Family and cultural commitments pull Islanders home
Many young Torres Strait Islanders are leaving their island homes for mainland Australia in their late teens or early 20s, but returning in later life, data released by the Australian Bureau of Statistics has suggested.
The ABS data released this month showed Torres Strait Islander people aged 15 to 24 were the most likely group to have left the islands in the five years to 2016. Those aged 25 to 34 years were the most likely to have returned.
“More than 2 in 10, or 246 young Torres Strait Islander people left for the mainland between the 2011 and 2016 Census,” ABS Indigenous and social information branch program manager Dean Bowley said.
“In comparison, Torres Strait Islander people aged 25 to 34 years were returning to the Islands, with more than 1 in 10, or 103 of those living on the islands in 2016 having moved there during that period.
“They were most likely to have moved from Cairns.”
The ABS report said young people were most likely to have left the islands for education and training on the mainland, but family and cultural commitments were likely to have taken them back.
A big percentage of all people living in the Torres Strait in 2016 — one in seven or 14 percent — had migrated from mainland Australia since 2011 with 25 to 34-year-old Torres Strait Islander people accounting for 11 percent of those moving to the island, the report said.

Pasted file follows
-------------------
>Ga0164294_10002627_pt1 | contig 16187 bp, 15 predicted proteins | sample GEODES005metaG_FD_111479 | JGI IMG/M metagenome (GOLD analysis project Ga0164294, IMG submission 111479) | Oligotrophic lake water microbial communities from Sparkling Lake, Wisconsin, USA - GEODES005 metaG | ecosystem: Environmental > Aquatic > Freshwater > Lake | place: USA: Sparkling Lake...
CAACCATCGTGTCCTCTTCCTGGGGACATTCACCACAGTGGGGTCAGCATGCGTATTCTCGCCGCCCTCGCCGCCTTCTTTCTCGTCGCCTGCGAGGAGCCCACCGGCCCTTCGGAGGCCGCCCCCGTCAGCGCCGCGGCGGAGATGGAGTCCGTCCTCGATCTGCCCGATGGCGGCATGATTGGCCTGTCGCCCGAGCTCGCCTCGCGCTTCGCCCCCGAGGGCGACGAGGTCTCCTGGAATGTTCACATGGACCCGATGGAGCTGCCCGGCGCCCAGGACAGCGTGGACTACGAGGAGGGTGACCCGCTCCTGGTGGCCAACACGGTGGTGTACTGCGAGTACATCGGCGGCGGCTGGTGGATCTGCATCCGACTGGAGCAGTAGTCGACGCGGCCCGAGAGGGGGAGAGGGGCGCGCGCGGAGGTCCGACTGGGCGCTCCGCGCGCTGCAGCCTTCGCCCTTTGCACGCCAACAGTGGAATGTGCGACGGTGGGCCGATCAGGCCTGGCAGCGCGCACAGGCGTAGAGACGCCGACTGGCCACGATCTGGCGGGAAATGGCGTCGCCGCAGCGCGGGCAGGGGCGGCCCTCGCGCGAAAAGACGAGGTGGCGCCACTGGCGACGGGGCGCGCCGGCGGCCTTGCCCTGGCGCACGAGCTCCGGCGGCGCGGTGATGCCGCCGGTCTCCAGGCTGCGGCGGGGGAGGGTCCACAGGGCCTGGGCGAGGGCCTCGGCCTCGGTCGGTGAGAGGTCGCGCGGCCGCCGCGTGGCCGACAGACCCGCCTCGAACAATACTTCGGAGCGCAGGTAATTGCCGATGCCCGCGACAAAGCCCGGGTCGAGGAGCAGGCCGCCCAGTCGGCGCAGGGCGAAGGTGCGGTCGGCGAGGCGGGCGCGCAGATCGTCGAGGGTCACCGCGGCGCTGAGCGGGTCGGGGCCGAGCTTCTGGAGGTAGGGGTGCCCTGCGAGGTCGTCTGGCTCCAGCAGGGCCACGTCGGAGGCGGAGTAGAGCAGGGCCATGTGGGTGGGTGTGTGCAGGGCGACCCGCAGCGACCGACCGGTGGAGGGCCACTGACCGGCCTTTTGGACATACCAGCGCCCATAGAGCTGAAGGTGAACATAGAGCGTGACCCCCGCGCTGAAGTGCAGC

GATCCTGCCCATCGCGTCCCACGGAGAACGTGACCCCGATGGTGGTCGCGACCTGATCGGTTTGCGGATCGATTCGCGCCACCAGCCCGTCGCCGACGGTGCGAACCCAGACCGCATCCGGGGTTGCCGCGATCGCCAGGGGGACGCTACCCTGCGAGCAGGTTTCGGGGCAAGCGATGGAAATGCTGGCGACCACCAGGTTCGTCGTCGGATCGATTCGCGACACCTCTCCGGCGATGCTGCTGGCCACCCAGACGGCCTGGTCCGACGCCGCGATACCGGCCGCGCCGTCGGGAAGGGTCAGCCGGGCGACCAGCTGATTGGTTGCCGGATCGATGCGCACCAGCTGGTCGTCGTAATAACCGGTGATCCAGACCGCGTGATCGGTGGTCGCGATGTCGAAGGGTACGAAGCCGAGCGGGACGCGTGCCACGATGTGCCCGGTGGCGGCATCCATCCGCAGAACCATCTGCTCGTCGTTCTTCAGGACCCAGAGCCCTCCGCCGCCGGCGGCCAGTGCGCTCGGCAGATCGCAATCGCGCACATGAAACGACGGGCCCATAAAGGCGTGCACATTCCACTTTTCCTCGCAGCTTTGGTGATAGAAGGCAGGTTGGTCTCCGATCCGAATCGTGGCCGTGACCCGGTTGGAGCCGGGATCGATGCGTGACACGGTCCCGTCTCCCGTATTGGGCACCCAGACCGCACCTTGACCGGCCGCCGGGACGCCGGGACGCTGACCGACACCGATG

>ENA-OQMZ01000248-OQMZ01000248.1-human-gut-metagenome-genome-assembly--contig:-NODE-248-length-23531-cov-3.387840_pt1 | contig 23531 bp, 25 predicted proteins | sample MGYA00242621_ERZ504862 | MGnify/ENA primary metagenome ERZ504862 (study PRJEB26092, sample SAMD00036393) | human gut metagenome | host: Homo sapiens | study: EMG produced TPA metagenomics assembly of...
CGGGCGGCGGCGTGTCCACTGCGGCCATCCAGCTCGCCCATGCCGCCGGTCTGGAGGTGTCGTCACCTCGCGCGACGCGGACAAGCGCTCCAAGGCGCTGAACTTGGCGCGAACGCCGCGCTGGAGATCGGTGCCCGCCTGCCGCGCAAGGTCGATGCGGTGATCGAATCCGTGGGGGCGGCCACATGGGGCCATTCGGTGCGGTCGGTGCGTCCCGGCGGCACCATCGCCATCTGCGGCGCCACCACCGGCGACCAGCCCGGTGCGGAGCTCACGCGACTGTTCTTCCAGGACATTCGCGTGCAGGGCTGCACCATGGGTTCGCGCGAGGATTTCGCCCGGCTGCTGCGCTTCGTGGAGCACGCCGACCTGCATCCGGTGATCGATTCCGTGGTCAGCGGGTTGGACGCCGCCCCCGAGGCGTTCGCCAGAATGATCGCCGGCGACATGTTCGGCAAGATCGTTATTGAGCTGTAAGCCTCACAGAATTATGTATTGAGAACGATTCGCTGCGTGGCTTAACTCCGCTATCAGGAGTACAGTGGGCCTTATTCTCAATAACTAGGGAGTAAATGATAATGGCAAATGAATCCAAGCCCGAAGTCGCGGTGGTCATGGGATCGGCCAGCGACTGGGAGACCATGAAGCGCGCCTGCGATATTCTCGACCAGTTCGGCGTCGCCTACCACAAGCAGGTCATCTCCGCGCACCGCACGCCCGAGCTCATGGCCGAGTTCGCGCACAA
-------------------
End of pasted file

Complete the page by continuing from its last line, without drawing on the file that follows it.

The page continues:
“While there may be many factors driving these movements, a potential explanation for this pattern is that young people are moving to the mainland for education and training and returning later for family/cultural obligations and commitments,” the report said.
Overall, the number of Torres Strait Islanders increased in every island group in the five years to 2016, except for the Western Islands, with the Inner Islands having the biggest increase.
Muralag, or Prince of Wales, Island had the biggest growth, almost doubling from 41 to 80 people. Mabuiag Island had the biggest decrease, falling from 246 to 206 people, followed by Erub, or Darnley Island, 342 to 304 people.
By Wendy Caccetta
The post Family and cultural commitments pull Islanders home appeared first on National Indigenous Times.